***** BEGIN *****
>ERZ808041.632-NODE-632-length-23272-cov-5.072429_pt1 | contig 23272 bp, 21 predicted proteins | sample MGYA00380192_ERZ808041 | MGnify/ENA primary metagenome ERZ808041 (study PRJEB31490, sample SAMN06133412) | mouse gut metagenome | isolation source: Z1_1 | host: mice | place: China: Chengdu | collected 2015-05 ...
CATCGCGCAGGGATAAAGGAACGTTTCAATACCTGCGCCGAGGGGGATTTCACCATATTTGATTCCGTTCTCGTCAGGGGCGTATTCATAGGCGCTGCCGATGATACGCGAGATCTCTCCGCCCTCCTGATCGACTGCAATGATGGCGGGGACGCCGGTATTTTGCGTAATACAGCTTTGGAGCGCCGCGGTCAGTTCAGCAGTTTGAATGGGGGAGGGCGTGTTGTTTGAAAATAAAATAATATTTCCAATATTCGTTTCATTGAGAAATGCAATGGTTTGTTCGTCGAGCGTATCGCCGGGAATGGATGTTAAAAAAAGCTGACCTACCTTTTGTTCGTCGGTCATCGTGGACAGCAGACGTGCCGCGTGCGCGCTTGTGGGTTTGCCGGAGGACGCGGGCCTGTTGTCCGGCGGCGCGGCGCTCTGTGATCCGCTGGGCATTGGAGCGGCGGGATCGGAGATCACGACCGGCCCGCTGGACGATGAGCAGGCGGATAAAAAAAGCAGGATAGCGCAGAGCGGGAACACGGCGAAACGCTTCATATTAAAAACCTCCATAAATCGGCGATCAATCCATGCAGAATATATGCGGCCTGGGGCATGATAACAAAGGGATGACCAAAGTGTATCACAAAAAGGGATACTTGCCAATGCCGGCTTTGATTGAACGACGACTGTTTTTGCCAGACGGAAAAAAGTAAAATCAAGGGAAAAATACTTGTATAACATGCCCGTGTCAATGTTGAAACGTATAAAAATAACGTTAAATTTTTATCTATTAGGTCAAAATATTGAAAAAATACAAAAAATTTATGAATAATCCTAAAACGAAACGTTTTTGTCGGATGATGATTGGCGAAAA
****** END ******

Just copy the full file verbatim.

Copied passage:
>ERZ808041.632-NODE-632-length-23272-cov-5.072429_pt1 | contig 23272 bp, 21 predicted proteins | sample MGYA00380192_ERZ808041 | MGnify/ENA primary metagenome ERZ808041 (study PRJEB31490, sample SAMN06133412) | mouse gut metagenome | isolation source: Z1_1 | host: mice | place: China: Chengdu | collected 2015-05 ...
CATCGCGCAGGGATAAAGGAACGTTTCAATACCTGCGCCGAGGGGGATTTCACCATATTTGATTCCGTTCTCGTCAGGGGCGTATTCATAGGCGCTGCCGATGATACGCGAGATCTCTCCGCCCTCCTGATCGACTGCAATGATGGCGGGGACGCCGGTATTTTGCGTAATACAGCTTTGGAGCGCCGCGGTCAGTTCAGCAGTTTGAATGGGGGAGGGCGTGTTGTTTGAAAATAAAATAATATTTCCAATATTCGTTTCATTGAGAAATGCAATGGTTTGTTCGTCGAGCGTATCGCCGGGAATGGATGTTAAAAAAAGCTGACCTACCTTTTGTTCGTCGGTCATCGTGGACAGCAGACGTGCCGCGTGCGCGCTTGTGGGTTTGCCGGAGGACGCGGGCCTGTTGTCCGGCGGCGCGGCGCTCTGTGATCCGCTGGGCATTGGAGCGGCGGGATCGGAGATCACGACCGGCCCGCTGGACGATGAGCAGGCGGATAAAAAAAGCAGGATAGCGCAGAGCGGGAACACGGCGAAACGCTTCATATTAAAAACCTCCATAAATCGGCGATCAATCCATGCAGAATATATGCGGCCTGGGGCATGATAACAAAGGGATGACCAAAGTGTATCACAAAAAGGGATACTTGCCAATGCCGGCTTTGATTGAACGACGACTGTTTTTGCCAGACGGAAAAAAGTAAAATCAAGGGAAAAATACTTGTATAACATGCCCGTGTCAATGTTGAAACGTATAAAAATAACGTTAAATTTTTATCTATTAGGTCAAAATATTGAAAAAATACAAAAAATTTATGAATAATCCTAAAACGAAACGTTTTTGTCGGATGATGATTGGCGAAAA